Facebook has often stood accused of violating users’ privacy. But it seems the social network is doing better than a lot of other tech companies. The Electronic Frontier Foundation, a nonprofit digital rights group, released a 74-page report Wednesday that analyzed the data disclosure policies of 24 major tech companies and rated them based on how well they defended user data from government access. It’s the fifth year that the EFF has released the annual report, titled “Who Has Your Back? Protecting Your Data From Government Requests.”
This year, the organization kicked its expectations up a notch, tightening criteria and adding new categories to reflect new transparency and user rights issues that have cropped up in recent years. “We think it’s time to expect more from Silicon Valley,” the authors wrote.
Facebook and Amazon, two of the world’s biggest and most data-steeped tech companies, performed reasonably well in the EFF’s ratings. (Take a breath: Your online crush-stalking and middle-of-the-night guilty-pleasure Prime orders are safe.) Out of a maximum five stars, Facebook received four and Amazon received three. Other popular online service providers such as LinkedIn, Pinterest, Reddit, Twitter, Tumblr, Slack, and Snapchat also came in with either three or four stars. Apple, Adobe, Dropbox, and Yahoo were among the companies decorated with shining five-star acclaim, meaning that they satisfied every one of the EFF’s standards.
But three big companies were given astonishingly poor marks: Verizon got a measly two-star rating, and AT&T and the popular messaging app WhatsApp both clocked in with a single star.
The EFF’s five stars correspond to a company’s aptitude in the following areas: keeping in line with industry-accepted best practices, such as publishing a transparency report; telling users about government data requests; disclosing data retention and release policies; disclosing how often the company complies with government requests to remove content; and taking a public stance against deliberate security weaknesses or other government-compelled back doors. Verizon, AT&T, and WhatsApp each managed to fulfill only one or two of these measures.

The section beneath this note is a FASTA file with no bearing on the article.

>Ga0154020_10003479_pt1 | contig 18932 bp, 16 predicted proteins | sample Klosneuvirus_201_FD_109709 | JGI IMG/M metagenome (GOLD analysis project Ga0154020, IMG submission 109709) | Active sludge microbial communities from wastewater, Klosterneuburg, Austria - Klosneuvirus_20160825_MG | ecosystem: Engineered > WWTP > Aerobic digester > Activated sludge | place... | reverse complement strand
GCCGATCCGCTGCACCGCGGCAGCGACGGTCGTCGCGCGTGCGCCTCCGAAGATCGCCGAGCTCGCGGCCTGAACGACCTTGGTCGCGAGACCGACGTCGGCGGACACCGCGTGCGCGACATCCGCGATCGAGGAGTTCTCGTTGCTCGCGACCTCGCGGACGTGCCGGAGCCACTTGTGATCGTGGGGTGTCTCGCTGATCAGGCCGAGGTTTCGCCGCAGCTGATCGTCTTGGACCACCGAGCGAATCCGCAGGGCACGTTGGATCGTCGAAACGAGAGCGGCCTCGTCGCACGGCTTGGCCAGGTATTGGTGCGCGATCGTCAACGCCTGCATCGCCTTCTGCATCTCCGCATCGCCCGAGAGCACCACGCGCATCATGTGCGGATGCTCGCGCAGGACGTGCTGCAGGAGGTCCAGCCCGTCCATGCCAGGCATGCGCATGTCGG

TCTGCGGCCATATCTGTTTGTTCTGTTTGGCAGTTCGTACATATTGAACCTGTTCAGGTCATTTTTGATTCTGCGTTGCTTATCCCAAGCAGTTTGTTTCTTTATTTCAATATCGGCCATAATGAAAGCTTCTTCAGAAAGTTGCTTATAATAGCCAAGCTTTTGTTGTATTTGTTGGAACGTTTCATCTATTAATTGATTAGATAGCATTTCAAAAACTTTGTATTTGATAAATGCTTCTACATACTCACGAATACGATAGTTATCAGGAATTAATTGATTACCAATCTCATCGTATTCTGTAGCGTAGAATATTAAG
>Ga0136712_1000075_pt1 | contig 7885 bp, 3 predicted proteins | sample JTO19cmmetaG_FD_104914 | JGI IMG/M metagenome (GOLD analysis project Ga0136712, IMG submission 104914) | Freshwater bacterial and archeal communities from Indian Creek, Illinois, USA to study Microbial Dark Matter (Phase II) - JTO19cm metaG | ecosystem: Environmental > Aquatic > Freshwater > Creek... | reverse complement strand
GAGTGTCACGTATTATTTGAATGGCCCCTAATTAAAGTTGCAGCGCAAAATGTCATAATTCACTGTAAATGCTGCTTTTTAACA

Given the size of these three online companies—Verizon and AT&T are the largest mobile wireless providers in the country, and the CEO of WhatsApp bragged earlier this year about his app’s 700 million monthly active users—these ratings are pretty alarming. The EFF politely told Verizon in its report that it has “room for improvement” in its data privacy practices. It was much less polite to WhatsApp, noting that it gave the company a “full year to prepare for its inclusion in the report,” in which it “has adopted none of the best practices we’ve identified as part of this report.” WhatsApp received its lone star only because of the public position of its parent company Facebook, which opposes the government use of back doors. The company is also “notably lagging behind” in the adoption of industry-accepted best practices: It was the only one out of the 24 companies not to receive that star.
It’s not all bad, though. According to the report, the overwhelming majority of tech companies stand strong against having government-mandated backdoor security weaknesses. Also, tech companies as a whole have steadily stepped up their game since the EFF first began issuing its report in 2011, improving their data policies to benefit users more and more each year.
There may be a long way to go before we can be completely assured that none of our embarrassing online activity is being logged by the government, but perhaps it’s still comforting to know that we’re (mostly) on the right path.